West Virginia's CTO resigning

West Virginia Governor's Office of Technology

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"Ready for action"

Keith Comstock, West Virginia's chief technology officer, will resign his

position May 10 — a move that also affects state governments' representation

on the federal CIO Council.

"It was a personal decision," said Comstock, who was appointed in January

2001 and ran the West Virginia Governor's Office of Technology. "We're trying

to make a nice smooth transition, but I decided it was time to look for

a new challenge."

Comstock, who handed in his resignation two weeks ago, also was the

National Association of State Chief Information Officers' ({www.nascio.org/}

www.nascio.org) liaison to the federal CIO Council.

Rock Regan, Connecticut's CIO and the current president of NASCIO, said

April 24 that Ohio CIO Greg Jackson had been tapped to replace Comstock

on the federal council.

Regan said he was "a little surprised" by Comstock's resignation. "But

this is the world we live in now — we live [with] a lot of change," he

said. "I haven't had a chance to talk to him directly so I'm not sure what

his plans are, but I wish him the best and wish him well. He was a good

person to work with."

Comstock was named the group's representative to the federal council

more than three months ago in order to present a collective view of state

government policies, objectives and issues. In recent years, NASCIO has

emerged as an influential group affecting technology policy across the nation,

and collaboration between the federal and state governments has increased

concurrently.

"Those were things I really enjoyed doing," said Comstock, referring

to NASCIO activities. "Of course I'm going to continue to support NASCIO....

Officially or unofficially, there are some very important things we're working

on and some very important balls that we don't want dropped."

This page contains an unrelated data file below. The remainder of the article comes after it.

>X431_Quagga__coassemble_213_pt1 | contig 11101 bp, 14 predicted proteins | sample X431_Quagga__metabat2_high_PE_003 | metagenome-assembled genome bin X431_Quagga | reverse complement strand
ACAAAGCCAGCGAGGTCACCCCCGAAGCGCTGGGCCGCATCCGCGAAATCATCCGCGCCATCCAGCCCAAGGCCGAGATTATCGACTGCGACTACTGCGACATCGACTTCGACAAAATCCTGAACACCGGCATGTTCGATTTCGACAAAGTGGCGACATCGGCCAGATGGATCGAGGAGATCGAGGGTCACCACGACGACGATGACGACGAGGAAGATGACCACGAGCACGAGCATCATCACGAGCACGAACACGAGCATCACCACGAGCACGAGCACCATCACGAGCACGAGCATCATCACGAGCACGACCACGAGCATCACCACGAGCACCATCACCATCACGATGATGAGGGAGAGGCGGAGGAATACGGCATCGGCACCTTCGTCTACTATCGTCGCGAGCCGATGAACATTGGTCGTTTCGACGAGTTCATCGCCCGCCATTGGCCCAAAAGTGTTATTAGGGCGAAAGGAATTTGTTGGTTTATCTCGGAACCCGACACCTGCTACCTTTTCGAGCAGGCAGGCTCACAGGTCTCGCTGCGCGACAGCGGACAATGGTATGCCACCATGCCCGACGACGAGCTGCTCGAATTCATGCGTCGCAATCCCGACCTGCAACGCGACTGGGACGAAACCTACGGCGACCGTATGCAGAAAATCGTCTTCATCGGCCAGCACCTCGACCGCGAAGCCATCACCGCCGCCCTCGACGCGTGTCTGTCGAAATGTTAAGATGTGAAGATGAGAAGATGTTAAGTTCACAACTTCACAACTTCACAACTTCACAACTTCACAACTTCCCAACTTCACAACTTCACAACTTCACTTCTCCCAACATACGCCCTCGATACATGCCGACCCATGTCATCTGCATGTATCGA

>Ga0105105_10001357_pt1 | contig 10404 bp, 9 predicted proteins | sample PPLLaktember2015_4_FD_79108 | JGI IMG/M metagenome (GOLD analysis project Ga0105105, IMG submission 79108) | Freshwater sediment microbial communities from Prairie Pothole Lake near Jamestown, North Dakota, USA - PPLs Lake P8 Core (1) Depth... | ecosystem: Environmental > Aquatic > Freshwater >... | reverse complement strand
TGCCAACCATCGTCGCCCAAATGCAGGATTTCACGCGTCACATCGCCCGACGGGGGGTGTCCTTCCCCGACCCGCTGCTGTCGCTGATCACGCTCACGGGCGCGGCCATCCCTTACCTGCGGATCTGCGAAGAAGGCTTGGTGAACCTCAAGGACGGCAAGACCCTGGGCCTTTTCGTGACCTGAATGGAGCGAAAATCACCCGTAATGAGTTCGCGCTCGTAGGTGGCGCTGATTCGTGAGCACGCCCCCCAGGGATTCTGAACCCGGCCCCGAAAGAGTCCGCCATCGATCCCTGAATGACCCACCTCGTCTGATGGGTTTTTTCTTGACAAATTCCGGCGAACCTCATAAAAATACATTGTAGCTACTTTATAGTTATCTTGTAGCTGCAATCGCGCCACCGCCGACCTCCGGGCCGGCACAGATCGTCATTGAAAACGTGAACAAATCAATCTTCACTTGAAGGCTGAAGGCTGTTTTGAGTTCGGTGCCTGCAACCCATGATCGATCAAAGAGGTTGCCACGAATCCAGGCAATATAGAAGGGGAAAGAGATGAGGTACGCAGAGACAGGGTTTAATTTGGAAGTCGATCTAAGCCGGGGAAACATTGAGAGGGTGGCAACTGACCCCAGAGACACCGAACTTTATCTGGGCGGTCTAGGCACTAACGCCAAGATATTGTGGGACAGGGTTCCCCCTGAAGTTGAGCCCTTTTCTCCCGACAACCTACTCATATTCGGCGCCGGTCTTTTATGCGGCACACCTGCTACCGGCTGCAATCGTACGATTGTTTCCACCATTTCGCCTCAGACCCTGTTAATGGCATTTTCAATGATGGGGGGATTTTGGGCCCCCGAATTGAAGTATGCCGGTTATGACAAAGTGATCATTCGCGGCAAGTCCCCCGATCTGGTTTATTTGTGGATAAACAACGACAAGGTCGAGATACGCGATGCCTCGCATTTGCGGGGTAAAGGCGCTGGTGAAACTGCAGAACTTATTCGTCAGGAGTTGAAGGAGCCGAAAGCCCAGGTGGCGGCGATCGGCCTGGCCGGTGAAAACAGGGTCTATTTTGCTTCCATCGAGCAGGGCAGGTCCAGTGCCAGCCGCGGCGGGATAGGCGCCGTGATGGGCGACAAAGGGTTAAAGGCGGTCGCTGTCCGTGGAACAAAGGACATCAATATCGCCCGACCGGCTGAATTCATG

Before joining the government, Comstock was a top executive with Clarksburg,

W.Va.-based Micah Systems Inc., an information technology firm founded by

his father. Later, in 1994, he and his brother co-founded an Internet/intranet

development business called Fenwick Technologies Inc., also with headquarters

in West Virginia.

Comstock said he wasn't "at liberty to say" what he will do next, but

in the meantime will spend time with his family. "I think after 15 months

of 80-plus hours a week, I'm not in any rush to jump into the next major

project," he said. "When I decide, I'll let everybody know."

Comstock also said he plans to continue to work with the state in some

capacity. "The governor and I were friends before this and will remain friends,"

he said. "There are a lot of initiatives that are important. There's a lot

still to be done. I'll probably just wear a different hat."

Among his accomplishments, he pointed to building a strategy around

the federal Health Insurance Portability and Accountability Act and modernizing

state procurement laws.

"One of West Virginia's biggest challenges, quite frankly, was our procurement

laws, which were written in a time and in an age that never envisioned technology,

he said. "Some of the changes that we made there were to empower our agencies

who have a budget and a technology need to get that technology need in a

timely fashion. If there's been any one overriding challenge in West Virginia,

it's been that. Certainly, we're in the process of launching several modernizations

programs as far as replacing our legacy systems."

A replacement for Comstock as CTO has not yet been named.

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